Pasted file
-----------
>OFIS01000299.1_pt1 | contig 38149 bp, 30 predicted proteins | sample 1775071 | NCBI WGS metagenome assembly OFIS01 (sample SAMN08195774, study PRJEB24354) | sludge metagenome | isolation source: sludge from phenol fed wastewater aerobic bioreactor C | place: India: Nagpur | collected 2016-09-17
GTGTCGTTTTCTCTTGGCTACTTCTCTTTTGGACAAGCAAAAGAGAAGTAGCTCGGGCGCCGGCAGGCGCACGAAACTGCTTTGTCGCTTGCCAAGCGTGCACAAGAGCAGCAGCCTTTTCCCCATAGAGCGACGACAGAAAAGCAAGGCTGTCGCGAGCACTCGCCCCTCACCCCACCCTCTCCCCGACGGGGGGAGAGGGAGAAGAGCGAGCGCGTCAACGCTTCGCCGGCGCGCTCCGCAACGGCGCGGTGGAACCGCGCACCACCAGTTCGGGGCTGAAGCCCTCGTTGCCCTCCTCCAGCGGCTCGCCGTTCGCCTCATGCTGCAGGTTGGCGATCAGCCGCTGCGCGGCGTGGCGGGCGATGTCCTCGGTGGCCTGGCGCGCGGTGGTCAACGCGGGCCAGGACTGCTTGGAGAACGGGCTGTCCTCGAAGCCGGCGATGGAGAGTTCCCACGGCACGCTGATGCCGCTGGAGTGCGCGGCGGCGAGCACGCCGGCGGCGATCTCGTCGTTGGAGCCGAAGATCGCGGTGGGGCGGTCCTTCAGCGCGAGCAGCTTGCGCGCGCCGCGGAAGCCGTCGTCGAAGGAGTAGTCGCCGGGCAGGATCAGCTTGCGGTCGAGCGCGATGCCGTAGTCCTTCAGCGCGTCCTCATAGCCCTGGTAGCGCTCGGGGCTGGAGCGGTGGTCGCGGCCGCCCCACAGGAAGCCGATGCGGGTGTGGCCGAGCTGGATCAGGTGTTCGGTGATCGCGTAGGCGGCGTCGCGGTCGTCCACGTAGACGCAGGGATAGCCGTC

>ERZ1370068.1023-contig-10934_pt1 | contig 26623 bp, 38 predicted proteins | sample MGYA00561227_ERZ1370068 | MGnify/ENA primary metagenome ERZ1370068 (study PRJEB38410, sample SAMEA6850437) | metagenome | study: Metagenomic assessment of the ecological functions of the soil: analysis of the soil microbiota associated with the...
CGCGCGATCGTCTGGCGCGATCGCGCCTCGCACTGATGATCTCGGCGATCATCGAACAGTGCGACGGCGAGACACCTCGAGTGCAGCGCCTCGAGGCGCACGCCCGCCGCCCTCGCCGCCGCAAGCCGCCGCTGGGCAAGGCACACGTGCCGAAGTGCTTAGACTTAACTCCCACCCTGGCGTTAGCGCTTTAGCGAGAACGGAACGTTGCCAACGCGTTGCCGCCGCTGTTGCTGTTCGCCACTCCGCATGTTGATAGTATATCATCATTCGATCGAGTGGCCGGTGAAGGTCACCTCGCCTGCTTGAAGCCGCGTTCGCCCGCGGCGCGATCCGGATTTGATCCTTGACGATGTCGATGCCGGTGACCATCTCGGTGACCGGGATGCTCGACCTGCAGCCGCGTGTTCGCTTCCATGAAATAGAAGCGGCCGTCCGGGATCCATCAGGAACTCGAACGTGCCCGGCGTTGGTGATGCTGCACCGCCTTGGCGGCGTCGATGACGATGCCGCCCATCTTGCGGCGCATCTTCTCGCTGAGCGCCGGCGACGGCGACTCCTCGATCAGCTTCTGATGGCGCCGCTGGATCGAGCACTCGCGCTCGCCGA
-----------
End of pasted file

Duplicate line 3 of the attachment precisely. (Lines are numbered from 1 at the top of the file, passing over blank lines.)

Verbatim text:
>ERZ1370068.1023-contig-10934_pt1 | contig 26623 bp, 38 predicted proteins | sample MGYA00561227_ERZ1370068 | MGnify/ENA primary metagenome ERZ1370068 (study PRJEB38410, sample SAMEA6850437) | metagenome | study: Metagenomic assessment of the ecological functions of the soil: analysis of the soil microbiota associated with the...